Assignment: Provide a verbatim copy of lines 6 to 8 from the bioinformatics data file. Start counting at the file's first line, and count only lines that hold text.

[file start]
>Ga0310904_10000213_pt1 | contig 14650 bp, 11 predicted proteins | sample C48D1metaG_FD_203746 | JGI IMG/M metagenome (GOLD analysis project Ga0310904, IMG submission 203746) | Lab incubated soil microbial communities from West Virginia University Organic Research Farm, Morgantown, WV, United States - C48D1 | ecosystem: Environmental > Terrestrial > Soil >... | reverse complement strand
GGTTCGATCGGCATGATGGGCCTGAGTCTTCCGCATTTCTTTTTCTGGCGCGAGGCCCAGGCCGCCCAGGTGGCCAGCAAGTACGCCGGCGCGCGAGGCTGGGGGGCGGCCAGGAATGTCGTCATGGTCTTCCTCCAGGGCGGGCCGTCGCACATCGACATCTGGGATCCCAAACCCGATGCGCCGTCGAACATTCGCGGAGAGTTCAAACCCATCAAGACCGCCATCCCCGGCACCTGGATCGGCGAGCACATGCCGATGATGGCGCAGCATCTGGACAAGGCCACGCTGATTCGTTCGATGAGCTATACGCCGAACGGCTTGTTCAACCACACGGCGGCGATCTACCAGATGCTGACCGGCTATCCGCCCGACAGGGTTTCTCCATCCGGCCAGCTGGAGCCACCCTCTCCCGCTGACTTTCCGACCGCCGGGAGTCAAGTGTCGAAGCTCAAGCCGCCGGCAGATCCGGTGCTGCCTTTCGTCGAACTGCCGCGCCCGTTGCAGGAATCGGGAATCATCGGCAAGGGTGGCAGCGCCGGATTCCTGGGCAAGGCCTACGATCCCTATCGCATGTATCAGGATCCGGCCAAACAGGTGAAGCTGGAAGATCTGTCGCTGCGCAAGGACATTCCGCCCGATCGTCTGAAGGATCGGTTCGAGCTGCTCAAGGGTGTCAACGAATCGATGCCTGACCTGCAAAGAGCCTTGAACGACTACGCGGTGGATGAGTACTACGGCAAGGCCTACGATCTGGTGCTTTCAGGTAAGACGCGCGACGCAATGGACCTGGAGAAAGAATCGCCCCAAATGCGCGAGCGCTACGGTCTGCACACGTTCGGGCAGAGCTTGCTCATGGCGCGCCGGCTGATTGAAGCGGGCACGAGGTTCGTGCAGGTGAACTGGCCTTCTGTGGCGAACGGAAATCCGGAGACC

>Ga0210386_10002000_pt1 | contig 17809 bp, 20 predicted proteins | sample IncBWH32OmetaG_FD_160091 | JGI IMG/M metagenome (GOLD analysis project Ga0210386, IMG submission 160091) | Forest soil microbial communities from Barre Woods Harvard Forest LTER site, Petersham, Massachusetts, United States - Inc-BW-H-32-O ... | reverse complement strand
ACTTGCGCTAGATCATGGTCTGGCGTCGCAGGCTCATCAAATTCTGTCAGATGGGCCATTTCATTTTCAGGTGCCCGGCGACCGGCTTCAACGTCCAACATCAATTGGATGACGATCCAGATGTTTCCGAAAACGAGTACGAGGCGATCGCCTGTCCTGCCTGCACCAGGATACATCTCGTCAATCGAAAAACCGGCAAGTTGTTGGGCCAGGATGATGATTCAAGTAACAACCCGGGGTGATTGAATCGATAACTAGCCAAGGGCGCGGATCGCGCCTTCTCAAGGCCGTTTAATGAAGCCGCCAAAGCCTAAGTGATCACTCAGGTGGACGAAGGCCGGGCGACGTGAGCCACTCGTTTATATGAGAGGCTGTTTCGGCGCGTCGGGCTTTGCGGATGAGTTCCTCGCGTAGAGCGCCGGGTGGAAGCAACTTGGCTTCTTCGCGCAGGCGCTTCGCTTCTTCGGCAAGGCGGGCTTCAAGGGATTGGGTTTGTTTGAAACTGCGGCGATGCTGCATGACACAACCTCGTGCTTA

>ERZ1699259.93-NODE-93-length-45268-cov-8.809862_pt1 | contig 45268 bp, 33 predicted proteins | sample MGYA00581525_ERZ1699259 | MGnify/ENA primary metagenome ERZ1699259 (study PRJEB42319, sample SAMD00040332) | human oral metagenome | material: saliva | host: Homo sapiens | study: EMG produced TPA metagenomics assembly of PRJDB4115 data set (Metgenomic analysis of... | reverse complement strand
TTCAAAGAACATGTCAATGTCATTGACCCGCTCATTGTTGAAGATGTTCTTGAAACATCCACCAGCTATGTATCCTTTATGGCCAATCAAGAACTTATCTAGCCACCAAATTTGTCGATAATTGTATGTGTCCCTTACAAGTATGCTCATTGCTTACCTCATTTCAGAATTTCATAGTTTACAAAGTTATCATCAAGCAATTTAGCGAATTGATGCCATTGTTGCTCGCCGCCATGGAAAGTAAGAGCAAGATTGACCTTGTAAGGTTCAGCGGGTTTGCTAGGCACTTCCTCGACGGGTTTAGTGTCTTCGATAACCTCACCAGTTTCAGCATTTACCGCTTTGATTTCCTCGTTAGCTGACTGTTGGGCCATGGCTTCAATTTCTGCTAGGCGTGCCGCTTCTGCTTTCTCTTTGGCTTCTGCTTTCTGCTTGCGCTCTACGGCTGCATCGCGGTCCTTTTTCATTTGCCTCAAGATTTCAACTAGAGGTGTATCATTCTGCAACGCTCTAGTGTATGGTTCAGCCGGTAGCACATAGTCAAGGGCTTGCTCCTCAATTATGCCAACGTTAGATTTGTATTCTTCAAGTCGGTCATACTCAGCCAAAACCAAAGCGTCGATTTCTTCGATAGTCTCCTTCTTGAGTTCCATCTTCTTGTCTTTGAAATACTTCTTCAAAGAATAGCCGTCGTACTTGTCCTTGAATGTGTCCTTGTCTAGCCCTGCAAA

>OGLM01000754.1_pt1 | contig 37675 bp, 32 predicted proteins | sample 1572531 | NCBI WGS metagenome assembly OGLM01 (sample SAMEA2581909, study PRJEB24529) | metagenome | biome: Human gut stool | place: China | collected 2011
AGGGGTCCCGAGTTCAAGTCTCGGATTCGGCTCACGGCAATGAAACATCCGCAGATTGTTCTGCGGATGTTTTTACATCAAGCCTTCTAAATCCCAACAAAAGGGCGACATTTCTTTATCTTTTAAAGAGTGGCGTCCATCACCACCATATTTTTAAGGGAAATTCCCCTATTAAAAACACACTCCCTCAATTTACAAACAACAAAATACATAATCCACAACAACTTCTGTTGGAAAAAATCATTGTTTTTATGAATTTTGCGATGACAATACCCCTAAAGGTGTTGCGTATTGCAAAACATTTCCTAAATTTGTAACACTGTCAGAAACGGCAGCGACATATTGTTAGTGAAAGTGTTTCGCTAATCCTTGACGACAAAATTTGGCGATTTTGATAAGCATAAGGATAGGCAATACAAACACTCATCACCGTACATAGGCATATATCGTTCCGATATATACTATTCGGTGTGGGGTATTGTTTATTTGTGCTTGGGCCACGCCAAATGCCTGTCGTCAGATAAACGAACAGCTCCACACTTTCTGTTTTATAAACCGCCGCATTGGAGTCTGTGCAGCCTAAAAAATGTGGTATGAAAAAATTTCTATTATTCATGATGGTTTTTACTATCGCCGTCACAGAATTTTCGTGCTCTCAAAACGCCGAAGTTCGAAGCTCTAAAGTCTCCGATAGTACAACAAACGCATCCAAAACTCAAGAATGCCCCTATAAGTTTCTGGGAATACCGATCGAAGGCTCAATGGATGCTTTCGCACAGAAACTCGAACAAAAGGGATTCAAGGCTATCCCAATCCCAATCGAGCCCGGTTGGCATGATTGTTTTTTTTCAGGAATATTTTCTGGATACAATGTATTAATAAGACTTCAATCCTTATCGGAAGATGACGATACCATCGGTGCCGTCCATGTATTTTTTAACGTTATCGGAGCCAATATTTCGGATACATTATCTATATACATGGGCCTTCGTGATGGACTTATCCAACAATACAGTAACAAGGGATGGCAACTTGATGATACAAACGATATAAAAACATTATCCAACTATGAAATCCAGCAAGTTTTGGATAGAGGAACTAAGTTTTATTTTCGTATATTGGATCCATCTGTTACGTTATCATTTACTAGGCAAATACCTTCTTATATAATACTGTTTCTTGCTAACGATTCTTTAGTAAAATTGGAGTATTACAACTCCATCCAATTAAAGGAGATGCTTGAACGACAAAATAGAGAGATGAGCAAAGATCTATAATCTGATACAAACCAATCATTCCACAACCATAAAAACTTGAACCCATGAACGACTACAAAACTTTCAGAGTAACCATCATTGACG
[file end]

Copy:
TTCAAAGAACATGTCAATGTCATTGACCCGCTCATTGTTGAAGATGTTCTTGAAACATCCACCAGCTATGTATCCTTTATGGCCAATCAAGAACTTATCTAGCCACCAAATTTGTCGATAATTGTATGTGTCCCTTACAAGTATGCTCATTGCTTACCTCATTTCAGAATTTCATAGTTTACAAAGTTATCATCAAGCAATTTAGCGAATTGATGCCATTGTTGCTCGCCGCCATGGAAAGTAAGAGCAAGATTGACCTTGTAAGGTTCAGCGGGTTTGCTAGGCACTTCCTCGACGGGTTTAGTGTCTTCGATAACCTCACCAGTTTCAGCATTTACCGCTTTGATTTCCTCGTTAGCTGACTGTTGGGCCATGGCTTCAATTTCTGCTAGGCGTGCCGCTTCTGCTTTCTCTTTGGCTTCTGCTTTCTGCTTGCGCTCTACGGCTGCATCGCGGTCCTTTTTCATTTGCCTCAAGATTTCAACTAGAGGTGTATCATTCTGCAACGCTCTAGTGTATGGTTCAGCCGGTAGCACATAGTCAAGGGCTTGCTCCTCAATTATGCCAACGTTAGATTTGTATTCTTCAAGTCGGTCATACTCAGCCAAAACCAAAGCGTCGATTTCTTCGATAGTCTCCTTCTTGAGTTCCATCTTCTTGTCTTTGAAATACTTCTTCAAAGAATAGCCGTCGTACTTGTCCTTGAATGTGTCCTTGTCTAGCCCTGCAAA

>OGLM01000754.1_pt1 | contig 37675 bp, 32 predicted proteins | sample 1572531 | NCBI WGS metagenome assembly OGLM01 (sample SAMEA2581909, study PRJEB24529) | metagenome | biome: Human gut stool | place: China | collected 2011
AGGGGTCCCGAGTTCAAGTCTCGGATTCGGCTCACGGCAATGAAACATCCGCAGATTGTTCTGCGGATGTTTTTACATCAAGCCTTCTAAATCCCAACAAAAGGGCGACATTTCTTTATCTTTTAAAGAGTGGCGTCCATCACCACCATATTTTTAAGGGAAATTCCCCTATTAAAAACACACTCCCTCAATTTACAAACAACAAAATACATAATCCACAACAACTTCTGTTGGAAAAAATCATTGTTTTTATGAATTTTGCGATGACAATACCCCTAAAGGTGTTGCGTATTGCAAAACATTTCCTAAATTTGTAACACTGTCAGAAACGGCAGCGACATATTGTTAGTGAAAGTGTTTCGCTAATCCTTGACGACAAAATTTGGCGATTTTGATAAGCATAAGGATAGGCAATACAAACACTCATCACCGTACATAGGCATATATCGTTCCGATATATACTATTCGGTGTGGGGTATTGTTTATTTGTGCTTGGGCCACGCCAAATGCCTGTCGTCAGATAAACGAACAGCTCCACACTTTCTGTTTTATAAACCGCCGCATTGGAGTCTGTGCAGCCTAAAAAATGTGGTATGAAAAAATTTCTATTATTCATGATGGTTTTTACTATCGCCGTCACAGAATTTTCGTGCTCTCAAAACGCCGAAGTTCGAAGCTCTAAAGTCTCCGATAGTACAACAAACGCATCCAAAACTCAAGAATGCCCCTATAAGTTTCTGGGAATACCGATCGAAGGCTCAATGGATGCTTTCGCACAGAAACTCGAACAAAAGGGATTCAAGGCTATCCCAATCCCAATCGAGCCCGGTTGGCATGATTGTTTTTTTTCAGGAATATTTTCTGGATACAATGTATTAATAAGACTTCAATCCTTATCGGAAGATGACGATACCATCGGTGCCGTCCATGTATTTTTTAACGTTATCGGAGCCAATATTTCGGATACATTATCTATATACATGGGCCTTCGTGATGGACTTATCCAACAATACAGTAACAAGGGATGGCAACTTGATGATACAAACGATATAAAAACATTATCCAACTATGAAATCCAGCAAGTTTTGGATAGAGGAACTAAGTTTTATTTTCGTATATTGGATCCATCTGTTACGTTATCATTTACTAGGCAAATACCTTCTTATATAATACTGTTTCTTGCTAACGATTCTTTAGTAAAATTGGAGTATTACAACTCCATCCAATTAAAGGAGATGCTTGAACGACAAAATAGAGAGATGAGCAAAGATCTATAATCTGATACAAACCAATCATTCCACAACCATAAAAACTTGAACCCATGAACGACTACAAAACTTTCAGAGTAACCATCATTGACG